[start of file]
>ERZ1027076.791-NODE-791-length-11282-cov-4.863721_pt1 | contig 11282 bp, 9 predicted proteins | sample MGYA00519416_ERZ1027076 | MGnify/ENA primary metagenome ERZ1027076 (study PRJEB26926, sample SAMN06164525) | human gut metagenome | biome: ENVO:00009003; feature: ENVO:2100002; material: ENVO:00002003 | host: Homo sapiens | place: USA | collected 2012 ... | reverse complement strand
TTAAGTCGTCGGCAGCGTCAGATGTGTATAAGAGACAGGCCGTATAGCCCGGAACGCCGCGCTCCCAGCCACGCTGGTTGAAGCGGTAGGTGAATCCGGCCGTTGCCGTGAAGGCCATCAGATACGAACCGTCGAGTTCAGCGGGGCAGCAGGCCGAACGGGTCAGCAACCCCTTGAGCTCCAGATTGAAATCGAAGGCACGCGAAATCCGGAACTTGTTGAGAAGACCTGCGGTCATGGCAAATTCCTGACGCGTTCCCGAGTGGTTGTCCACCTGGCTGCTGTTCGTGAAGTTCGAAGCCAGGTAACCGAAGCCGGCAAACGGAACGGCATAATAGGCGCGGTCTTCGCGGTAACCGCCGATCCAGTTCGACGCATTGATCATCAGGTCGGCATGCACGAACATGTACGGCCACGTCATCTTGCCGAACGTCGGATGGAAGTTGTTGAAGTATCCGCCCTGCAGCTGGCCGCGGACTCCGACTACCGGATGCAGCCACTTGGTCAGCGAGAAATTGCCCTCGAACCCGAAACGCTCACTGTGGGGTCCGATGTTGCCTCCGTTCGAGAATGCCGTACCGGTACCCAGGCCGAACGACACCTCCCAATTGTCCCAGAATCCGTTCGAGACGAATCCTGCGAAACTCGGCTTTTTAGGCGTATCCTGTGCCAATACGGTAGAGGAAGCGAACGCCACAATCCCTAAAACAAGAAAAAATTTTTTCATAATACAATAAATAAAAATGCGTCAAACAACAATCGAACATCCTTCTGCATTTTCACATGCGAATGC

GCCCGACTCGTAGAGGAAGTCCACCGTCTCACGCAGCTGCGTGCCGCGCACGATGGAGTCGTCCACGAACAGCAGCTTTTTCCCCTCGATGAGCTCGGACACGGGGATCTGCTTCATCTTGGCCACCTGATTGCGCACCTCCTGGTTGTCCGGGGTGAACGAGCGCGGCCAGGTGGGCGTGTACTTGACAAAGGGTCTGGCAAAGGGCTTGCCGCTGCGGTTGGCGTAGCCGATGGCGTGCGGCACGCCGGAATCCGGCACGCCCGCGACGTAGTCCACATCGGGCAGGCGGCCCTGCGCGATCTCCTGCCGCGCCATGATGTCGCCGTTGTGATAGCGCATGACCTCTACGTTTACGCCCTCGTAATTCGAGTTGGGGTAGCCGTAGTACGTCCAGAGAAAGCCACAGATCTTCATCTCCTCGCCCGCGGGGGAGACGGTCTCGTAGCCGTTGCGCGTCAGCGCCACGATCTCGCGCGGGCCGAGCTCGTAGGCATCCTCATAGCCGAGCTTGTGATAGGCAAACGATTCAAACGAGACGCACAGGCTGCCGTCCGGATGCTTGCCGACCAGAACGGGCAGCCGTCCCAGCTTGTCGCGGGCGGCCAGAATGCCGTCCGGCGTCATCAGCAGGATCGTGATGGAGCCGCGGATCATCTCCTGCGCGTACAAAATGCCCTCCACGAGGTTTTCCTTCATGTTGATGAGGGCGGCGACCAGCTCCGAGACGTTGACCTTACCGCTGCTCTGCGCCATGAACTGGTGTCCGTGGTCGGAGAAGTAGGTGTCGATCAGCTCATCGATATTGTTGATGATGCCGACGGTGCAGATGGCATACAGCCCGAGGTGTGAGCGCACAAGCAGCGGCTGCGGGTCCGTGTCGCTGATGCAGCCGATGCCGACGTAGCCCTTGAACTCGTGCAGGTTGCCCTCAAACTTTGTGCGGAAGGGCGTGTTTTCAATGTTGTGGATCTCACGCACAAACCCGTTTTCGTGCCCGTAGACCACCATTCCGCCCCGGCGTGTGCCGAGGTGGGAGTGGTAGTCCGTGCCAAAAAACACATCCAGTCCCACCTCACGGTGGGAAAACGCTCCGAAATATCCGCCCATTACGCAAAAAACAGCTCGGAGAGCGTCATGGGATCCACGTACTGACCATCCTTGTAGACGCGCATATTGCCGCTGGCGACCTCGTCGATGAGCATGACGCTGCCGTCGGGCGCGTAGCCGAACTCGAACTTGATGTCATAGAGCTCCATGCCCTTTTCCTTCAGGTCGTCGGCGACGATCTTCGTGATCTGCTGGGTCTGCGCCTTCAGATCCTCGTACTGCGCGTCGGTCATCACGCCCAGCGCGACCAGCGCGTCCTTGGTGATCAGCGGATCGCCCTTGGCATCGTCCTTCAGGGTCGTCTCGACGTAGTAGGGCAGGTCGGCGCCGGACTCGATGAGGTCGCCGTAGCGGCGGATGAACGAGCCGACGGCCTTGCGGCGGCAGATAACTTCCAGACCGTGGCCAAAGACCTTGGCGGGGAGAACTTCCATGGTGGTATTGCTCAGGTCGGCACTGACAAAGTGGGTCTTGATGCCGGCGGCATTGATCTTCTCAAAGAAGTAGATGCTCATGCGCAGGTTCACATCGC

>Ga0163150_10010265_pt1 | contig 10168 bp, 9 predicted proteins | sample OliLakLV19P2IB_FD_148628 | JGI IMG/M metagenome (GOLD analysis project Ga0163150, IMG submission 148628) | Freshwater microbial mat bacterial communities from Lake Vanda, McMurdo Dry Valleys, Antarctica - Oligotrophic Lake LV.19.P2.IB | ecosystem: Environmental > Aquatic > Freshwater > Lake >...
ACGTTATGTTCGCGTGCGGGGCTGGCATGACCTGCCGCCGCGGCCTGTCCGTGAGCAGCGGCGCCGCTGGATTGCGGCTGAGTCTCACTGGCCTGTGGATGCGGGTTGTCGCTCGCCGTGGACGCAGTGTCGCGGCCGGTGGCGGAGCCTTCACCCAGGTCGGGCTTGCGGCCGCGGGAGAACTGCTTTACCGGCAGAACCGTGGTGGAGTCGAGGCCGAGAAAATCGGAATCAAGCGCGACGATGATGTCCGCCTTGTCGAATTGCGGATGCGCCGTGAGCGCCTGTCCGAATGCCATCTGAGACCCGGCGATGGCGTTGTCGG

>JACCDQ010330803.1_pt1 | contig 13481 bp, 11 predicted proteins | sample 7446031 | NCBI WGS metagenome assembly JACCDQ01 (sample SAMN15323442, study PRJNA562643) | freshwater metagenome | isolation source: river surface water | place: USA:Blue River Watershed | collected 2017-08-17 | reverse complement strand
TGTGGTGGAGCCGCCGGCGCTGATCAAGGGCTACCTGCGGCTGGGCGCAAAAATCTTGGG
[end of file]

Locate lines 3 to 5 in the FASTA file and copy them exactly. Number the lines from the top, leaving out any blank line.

GCCCGACTCGTAGAGGAAGTCCACCGTCTCACGCAGCTGCGTGCCGCGCACGATGGAGTCGTCCACGAACAGCAGCTTTTTCCCCTCGATGAGCTCGGACACGGGGATCTGCTTCATCTTGGCCACCTGATTGCGCACCTCCTGGTTGTCCGGGGTGAACGAGCGCGGCCAGGTGGGCGTGTACTTGACAAAGGGTCTGGCAAAGGGCTTGCCGCTGCGGTTGGCGTAGCCGATGGCGTGCGGCACGCCGGAATCCGGCACGCCCGCGACGTAGTCCACATCGGGCAGGCGGCCCTGCGCGATCTCCTGCCGCGCCATGATGTCGCCGTTGTGATAGCGCATGACCTCTACGTTTACGCCCTCGTAATTCGAGTTGGGGTAGCCGTAGTACGTCCAGAGAAAGCCACAGATCTTCATCTCCTCGCCCGCGGGGGAGACGGTCTCGTAGCCGTTGCGCGTCAGCGCCACGATCTCGCGCGGGCCGAGCTCGTAGGCATCCTCATAGCCGAGCTTGTGATAGGCAAACGATTCAAACGAGACGCACAGGCTGCCGTCCGGATGCTTGCCGACCAGAACGGGCAGCCGTCCCAGCTTGTCGCGGGCGGCCAGAATGCCGTCCGGCGTCATCAGCAGGATCGTGATGGAGCCGCGGATCATCTCCTGCGCGTACAAAATGCCCTCCACGAGGTTTTCCTTCATGTTGATGAGGGCGGCGACCAGCTCCGAGACGTTGACCTTACCGCTGCTCTGCGCCATGAACTGGTGTCCGTGGTCGGAGAAGTAGGTGTCGATCAGCTCATCGATATTGTTGATGATGCCGACGGTGCAGATGGCATACAGCCCGAGGTGTGAGCGCACAAGCAGCGGCTGCGGGTCCGTGTCGCTGATGCAGCCGATGCCGACGTAGCCCTTGAACTCGTGCAGGTTGCCCTCAAACTTTGTGCGGAAGGGCGTGTTTTCAATGTTGTGGATCTCACGCACAAACCCGTTTTCGTGCCCGTAGACCACCATTCCGCCCCGGCGTGTGCCGAGGTGGGAGTGGTAGTCCGTGCCAAAAAACACATCCAGTCCCACCTCACGGTGGGAAAACGCTCCGAAATATCCGCCCATTACGCAAAAAACAGCTCGGAGAGCGTCATGGGATCCACGTACTGACCATCCTTGTAGACGCGCATATTGCCGCTGGCGACCTCGTCGATGAGCATGACGCTGCCGTCGGGCGCGTAGCCGAACTCGAACTTGATGTCATAGAGCTCCATGCCCTTTTCCTTCAGGTCGTCGGCGACGATCTTCGTGATCTGCTGGGTCTGCGCCTTCAGATCCTCGTACTGCGCGTCGGTCATCACGCCCAGCGCGACCAGCGCGTCCTTGGTGATCAGCGGATCGCCCTTGGCATCGTCCTTCAGGGTCGTCTCGACGTAGTAGGGCAGGTCGGCGCCGGACTCGATGAGGTCGCCGTAGCGGCGGATGAACGAGCCGACGGCCTTGCGGCGGCAGATAACTTCCAGACCGTGGCCAAAGACCTTGGCGGGGAGAACTTCCATGGTGGTATTGCTCAGGTCGGCACTGACAAAGTGGGTCTTGATGCCGGCGGCATTGATCTTCTCAAAGAAGTAGATGCTCATGCGCAGGTTCACATCGC

>Ga0163150_10010265_pt1 | contig 10168 bp, 9 predicted proteins | sample OliLakLV19P2IB_FD_148628 | JGI IMG/M metagenome (GOLD analysis project Ga0163150, IMG submission 148628) | Freshwater microbial mat bacterial communities from Lake Vanda, McMurdo Dry Valleys, Antarctica - Oligotrophic Lake LV.19.P2.IB | ecosystem: Environmental > Aquatic > Freshwater > Lake >...
ACGTTATGTTCGCGTGCGGGGCTGGCATGACCTGCCGCCGCGGCCTGTCCGTGAGCAGCGGCGCCGCTGGATTGCGGCTGAGTCTCACTGGCCTGTGGATGCGGGTTGTCGCTCGCCGTGGACGCAGTGTCGCGGCCGGTGGCGGAGCCTTCACCCAGGTCGGGCTTGCGGCCGCGGGAGAACTGCTTTACCGGCAGAACCGTGGTGGAGTCGAGGCCGAGAAAATCGGAATCAAGCGCGACGATGATGTCCGCCTTGTCGAATTGCGGATGCGCCGTGAGCGCCTGTCCGAATGCCATCTGAGACCCGGCGATGGCGTTGTCGG